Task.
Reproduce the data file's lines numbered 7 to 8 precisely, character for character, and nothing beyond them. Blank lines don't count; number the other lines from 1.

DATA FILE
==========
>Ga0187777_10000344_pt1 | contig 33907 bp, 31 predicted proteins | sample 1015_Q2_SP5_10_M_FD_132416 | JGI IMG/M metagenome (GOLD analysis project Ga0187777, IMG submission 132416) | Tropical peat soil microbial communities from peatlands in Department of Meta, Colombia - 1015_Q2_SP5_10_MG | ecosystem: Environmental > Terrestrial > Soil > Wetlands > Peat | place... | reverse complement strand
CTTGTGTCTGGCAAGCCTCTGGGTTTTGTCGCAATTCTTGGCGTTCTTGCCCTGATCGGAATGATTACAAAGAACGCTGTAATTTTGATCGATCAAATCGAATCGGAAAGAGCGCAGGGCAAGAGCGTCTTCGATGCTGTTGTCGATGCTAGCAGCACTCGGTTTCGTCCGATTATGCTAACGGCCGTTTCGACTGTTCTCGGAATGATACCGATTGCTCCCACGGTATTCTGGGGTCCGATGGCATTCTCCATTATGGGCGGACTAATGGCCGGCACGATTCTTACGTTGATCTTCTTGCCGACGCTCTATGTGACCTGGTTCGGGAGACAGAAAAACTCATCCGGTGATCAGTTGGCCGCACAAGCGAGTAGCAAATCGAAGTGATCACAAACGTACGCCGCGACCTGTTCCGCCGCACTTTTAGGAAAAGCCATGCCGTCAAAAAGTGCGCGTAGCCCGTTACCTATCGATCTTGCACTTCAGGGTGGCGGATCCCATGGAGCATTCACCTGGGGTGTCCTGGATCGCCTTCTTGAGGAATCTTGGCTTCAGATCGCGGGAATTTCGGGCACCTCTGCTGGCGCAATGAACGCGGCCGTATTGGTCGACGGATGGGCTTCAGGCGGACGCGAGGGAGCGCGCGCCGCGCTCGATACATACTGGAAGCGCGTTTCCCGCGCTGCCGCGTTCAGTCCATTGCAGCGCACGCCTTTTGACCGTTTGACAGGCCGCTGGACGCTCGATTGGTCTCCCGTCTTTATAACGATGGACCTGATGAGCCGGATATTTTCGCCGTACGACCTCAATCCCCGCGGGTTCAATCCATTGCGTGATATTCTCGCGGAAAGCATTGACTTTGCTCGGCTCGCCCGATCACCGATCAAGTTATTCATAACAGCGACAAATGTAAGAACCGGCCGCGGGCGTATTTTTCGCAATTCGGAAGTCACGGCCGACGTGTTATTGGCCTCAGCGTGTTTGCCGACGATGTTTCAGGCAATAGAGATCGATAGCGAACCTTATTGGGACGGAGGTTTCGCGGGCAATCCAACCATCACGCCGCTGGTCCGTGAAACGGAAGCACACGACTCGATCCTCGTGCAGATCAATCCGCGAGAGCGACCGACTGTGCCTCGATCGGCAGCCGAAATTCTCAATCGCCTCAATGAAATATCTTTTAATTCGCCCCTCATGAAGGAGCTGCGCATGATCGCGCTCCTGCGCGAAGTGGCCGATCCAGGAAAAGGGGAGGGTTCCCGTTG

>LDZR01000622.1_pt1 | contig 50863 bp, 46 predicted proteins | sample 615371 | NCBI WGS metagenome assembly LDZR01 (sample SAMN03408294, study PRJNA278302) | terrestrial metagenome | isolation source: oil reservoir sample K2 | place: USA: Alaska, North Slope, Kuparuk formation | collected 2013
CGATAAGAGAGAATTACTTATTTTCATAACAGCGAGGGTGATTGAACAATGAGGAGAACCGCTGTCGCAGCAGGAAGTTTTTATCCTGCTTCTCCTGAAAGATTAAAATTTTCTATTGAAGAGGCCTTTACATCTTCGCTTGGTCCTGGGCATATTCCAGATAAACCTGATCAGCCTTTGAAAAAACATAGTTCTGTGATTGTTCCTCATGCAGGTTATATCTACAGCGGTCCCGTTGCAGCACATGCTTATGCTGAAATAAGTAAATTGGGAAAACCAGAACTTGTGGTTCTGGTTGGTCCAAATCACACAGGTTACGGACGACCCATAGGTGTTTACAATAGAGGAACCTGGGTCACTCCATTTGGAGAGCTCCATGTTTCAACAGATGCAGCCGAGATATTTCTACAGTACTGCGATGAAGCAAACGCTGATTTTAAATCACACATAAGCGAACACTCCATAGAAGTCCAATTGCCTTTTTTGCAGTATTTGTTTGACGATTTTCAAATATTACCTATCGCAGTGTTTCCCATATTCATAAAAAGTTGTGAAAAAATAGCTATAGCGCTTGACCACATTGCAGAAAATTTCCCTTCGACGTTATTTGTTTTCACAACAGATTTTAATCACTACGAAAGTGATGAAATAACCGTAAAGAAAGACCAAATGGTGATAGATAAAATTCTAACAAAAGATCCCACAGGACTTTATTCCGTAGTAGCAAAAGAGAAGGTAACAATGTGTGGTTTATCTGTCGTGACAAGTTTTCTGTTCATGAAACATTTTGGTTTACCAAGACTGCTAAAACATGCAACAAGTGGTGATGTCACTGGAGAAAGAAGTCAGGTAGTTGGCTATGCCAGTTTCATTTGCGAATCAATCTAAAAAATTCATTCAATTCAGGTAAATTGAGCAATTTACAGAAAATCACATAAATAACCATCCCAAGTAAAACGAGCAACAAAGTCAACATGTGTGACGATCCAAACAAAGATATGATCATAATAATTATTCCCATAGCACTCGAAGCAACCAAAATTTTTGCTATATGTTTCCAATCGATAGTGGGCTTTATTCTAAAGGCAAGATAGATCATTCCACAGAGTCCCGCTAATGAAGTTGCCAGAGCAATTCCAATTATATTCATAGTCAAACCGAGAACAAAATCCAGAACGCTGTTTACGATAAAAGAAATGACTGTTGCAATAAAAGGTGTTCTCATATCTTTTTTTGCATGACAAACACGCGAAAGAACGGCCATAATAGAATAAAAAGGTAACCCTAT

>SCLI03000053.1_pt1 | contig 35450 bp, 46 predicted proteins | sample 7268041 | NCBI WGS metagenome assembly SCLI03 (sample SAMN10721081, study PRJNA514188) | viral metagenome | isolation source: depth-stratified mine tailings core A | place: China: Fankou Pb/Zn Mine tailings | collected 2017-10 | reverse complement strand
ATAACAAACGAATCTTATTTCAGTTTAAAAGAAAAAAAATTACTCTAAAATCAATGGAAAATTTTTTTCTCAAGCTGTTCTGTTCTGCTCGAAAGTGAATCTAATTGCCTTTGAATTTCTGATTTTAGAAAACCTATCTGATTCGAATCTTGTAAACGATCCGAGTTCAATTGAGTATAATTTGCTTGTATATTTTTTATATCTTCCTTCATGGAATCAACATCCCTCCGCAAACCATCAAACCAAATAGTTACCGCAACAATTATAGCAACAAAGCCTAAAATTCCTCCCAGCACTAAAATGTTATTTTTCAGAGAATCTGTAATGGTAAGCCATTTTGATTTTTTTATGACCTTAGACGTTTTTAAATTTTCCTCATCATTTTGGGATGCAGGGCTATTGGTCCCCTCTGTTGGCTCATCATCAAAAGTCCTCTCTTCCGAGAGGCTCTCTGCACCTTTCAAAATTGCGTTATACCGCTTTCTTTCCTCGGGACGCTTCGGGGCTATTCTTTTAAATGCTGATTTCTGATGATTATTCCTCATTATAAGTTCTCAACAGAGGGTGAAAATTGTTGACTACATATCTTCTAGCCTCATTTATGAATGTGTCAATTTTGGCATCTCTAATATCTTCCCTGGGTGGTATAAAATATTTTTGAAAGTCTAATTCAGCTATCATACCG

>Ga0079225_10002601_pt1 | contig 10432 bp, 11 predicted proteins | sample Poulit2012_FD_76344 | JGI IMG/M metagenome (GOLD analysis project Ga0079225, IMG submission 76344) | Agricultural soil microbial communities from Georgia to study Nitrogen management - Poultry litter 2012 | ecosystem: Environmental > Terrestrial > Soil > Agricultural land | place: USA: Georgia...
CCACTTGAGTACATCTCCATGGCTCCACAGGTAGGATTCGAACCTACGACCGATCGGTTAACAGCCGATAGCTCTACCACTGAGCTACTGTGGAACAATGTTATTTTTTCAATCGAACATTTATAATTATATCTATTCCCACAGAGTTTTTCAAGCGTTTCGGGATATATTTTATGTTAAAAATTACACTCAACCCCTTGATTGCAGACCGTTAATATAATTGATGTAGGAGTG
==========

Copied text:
>Ga0079225_10002601_pt1 | contig 10432 bp, 11 predicted proteins | sample Poulit2012_FD_76344 | JGI IMG/M metagenome (GOLD analysis project Ga0079225, IMG submission 76344) | Agricultural soil microbial communities from Georgia to study Nitrogen management - Poultry litter 2012 | ecosystem: Environmental > Terrestrial > Soil > Agricultural land | place: USA: Georgia...
CCACTTGAGTACATCTCCATGGCTCCACAGGTAGGATTCGAACCTACGACCGATCGGTTAACAGCCGATAGCTCTACCACTGAGCTACTGTGGAACAATGTTATTTTTTCAATCGAACATTTATAATTATATCTATTCCCACAGAGTTTTTCAAGCGTTTCGGGATATATTTTATGTTAAAAATTACACTCAACCCCTTGATTGCAGACCGTTAATATAATTGATGTAGGAGTG